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AppliedMicro Readies 64-bit ARM-based SoC for HPC

Wed, 07/02/2014 - 11:58am
AppliedMicro

AppliedMicro has announced the readiness of the X-Gene Server on a Chip based on the 64-bit ARMv8-A architecture for High Performance Computing (HPC) workloads.   AppliedMicro has announced the readiness of the X-Gene Server on a Chip based on the 64-bit ARMv8-Aarchitecture for High Performance Computing (HPC) workloads.  

Power-efficient, high-performance and high-throughput computing is now a reality with the introduction of the X-Gene Server on a Chip with development kits available immediately, and production silicon available imminently. A heightened sense of urgency around the massive power consumption by data centers and their accelerated growth has driven AppliedMicro and ARM to focus on delivering power-efficient computing. HPC, as well as broader applications throughout the data center, can benefit from the performance, power consumption and total cost of ownership (TCO) advantages provided by AppliedMicro’s X-Gene Server on a Chip based on 64-bit ARM architecture.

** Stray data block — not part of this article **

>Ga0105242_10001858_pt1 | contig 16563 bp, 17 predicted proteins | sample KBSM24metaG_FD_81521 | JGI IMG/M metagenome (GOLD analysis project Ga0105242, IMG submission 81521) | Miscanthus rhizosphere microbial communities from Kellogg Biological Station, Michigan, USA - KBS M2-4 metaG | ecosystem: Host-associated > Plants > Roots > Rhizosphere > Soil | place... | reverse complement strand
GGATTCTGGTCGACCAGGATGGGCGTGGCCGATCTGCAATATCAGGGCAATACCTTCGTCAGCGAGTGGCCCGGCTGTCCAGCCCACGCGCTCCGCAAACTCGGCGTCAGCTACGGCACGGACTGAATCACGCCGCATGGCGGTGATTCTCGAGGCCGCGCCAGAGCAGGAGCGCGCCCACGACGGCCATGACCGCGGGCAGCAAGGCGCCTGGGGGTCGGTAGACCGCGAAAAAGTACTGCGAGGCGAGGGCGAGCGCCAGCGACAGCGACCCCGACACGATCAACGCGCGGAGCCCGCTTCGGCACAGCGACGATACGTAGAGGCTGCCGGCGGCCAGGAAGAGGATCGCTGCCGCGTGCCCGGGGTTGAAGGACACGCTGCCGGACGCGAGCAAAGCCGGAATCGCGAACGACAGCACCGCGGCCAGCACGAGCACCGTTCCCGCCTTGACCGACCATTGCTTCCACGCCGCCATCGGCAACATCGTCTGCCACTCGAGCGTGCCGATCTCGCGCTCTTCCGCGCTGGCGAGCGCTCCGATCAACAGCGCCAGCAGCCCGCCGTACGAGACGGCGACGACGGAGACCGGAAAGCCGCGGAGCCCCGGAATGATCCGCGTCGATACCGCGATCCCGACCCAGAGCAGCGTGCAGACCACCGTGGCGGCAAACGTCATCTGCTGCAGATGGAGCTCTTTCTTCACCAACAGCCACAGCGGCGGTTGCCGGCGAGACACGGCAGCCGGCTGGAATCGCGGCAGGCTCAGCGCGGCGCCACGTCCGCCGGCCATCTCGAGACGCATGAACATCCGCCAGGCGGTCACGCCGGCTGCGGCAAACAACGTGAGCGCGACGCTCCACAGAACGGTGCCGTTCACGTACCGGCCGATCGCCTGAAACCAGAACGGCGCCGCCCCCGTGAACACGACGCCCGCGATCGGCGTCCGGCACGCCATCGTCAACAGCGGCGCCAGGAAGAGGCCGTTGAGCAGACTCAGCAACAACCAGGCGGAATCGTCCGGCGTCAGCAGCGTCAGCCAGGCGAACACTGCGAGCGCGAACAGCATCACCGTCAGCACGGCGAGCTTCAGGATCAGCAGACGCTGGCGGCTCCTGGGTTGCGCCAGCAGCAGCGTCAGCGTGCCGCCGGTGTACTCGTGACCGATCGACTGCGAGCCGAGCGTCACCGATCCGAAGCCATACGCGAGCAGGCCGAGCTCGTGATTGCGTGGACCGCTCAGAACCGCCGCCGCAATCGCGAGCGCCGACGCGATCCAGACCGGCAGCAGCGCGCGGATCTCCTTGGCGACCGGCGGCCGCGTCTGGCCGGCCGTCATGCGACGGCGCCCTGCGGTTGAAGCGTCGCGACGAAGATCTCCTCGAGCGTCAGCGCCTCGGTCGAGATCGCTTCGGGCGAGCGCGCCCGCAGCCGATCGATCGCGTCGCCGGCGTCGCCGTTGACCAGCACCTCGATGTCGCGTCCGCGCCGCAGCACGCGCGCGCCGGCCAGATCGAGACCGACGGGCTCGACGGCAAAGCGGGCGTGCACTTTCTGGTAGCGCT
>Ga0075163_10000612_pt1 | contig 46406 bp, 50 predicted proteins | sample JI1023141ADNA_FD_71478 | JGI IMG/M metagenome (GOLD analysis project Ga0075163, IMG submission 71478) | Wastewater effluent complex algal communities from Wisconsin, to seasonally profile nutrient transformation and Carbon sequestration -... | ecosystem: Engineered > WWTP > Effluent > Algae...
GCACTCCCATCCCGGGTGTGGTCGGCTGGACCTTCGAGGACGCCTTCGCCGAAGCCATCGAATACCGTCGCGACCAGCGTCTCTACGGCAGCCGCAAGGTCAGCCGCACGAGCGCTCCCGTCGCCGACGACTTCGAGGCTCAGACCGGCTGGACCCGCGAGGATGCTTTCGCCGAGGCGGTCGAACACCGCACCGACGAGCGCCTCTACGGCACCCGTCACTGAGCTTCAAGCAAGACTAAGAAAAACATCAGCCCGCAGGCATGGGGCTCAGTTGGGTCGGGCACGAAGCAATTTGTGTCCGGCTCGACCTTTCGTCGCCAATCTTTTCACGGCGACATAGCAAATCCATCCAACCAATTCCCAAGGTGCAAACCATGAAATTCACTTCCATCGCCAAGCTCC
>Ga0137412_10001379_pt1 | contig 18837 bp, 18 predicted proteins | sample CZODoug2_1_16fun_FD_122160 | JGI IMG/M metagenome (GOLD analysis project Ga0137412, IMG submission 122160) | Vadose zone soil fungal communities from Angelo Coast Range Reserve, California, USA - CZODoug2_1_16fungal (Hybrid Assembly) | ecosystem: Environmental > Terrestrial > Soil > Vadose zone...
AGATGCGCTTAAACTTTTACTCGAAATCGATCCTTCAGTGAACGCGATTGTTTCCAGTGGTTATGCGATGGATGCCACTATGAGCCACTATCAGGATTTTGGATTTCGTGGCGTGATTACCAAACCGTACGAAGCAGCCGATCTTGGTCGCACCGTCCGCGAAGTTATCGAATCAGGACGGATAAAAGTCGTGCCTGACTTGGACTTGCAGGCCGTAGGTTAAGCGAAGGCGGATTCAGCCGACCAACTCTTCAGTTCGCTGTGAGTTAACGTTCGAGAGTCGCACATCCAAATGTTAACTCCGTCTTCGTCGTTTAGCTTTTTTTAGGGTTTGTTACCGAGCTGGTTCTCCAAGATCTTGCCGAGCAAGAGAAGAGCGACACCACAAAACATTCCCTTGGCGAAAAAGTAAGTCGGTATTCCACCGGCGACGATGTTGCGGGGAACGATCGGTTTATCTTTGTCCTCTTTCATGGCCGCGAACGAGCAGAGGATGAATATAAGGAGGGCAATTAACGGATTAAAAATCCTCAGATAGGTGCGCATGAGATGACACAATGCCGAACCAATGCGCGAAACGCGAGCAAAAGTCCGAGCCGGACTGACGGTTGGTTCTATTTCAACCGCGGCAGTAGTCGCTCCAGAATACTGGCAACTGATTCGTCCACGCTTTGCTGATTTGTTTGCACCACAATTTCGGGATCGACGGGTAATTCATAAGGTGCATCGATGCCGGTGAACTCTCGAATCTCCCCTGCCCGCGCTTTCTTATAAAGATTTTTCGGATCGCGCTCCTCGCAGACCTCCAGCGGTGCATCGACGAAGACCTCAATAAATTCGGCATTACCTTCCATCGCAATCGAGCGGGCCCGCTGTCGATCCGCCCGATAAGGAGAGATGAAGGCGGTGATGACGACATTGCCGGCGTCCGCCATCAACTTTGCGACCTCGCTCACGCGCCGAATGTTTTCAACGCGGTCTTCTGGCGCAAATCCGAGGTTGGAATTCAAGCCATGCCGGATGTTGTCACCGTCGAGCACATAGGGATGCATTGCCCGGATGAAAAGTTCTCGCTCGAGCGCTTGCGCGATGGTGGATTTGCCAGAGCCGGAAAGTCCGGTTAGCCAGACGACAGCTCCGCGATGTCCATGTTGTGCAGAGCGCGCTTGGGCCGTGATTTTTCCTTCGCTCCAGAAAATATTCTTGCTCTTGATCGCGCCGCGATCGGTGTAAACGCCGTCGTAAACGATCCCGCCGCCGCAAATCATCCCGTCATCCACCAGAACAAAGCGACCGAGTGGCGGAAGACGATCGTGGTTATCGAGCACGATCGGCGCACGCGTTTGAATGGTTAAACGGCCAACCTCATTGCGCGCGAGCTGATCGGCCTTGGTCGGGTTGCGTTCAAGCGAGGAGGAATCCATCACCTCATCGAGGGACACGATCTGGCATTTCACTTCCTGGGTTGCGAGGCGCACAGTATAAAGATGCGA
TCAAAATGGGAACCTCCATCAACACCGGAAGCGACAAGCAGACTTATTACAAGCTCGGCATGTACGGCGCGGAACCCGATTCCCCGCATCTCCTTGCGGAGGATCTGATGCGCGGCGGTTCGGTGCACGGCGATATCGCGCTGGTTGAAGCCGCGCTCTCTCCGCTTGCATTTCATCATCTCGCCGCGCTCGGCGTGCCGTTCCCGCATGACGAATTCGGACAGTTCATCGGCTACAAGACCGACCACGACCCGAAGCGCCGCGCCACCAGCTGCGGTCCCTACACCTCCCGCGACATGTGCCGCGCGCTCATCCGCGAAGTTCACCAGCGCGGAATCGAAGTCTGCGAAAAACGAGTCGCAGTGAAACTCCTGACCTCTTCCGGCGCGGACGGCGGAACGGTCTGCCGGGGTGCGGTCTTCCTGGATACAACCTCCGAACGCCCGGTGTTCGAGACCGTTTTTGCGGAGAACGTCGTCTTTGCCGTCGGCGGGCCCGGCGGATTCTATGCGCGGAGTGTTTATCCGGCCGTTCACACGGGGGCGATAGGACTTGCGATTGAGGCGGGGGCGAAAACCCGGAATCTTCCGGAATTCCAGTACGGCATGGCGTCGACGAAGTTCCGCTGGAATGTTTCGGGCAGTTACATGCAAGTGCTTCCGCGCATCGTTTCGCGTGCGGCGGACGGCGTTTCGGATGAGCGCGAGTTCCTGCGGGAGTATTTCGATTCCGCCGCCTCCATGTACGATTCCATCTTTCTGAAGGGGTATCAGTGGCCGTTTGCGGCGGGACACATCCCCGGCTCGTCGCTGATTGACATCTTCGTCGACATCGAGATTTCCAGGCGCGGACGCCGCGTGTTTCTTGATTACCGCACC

AppliedMicro and its partners will demonstrated X-Gene running HPC workloads at the International Supercomputing Conference (ISC) 2014 in Leipzig, Germany. A replay of panel discussions highlighting thought leadership on ARM technology in HPC is available here.

“X-Gene’s ability to address segments of the HPC market that have traditionally utilized high-powered microprocessors, speaks to the performance and efficiency of X-Gene’s robust out-of-order custom ARMv8-A cores designed from the ground-up,” said Dr. Paramesh Gopi, president and CEO of AppliedMicro.  “Demanding HPC workloads are now able to take advantage of X-Gene’s wide memory subsystem and i ntegrated high-speed I/O.”

“Long limited by closed and proprietary system architectures, the HPC community is primed for benefits from the standardized and open 64-bit ARMv8-A architecture,” said Simon Segars, chief executive officer, ARM.  “The performance and flexibility of X-Gene’s ARMv8-A implementation of enterprise-class processor cores, integrated with high-speed analog and mixed-signal IP, can accelerate the adoption of more efficient solutions for high-performance computing.”

 

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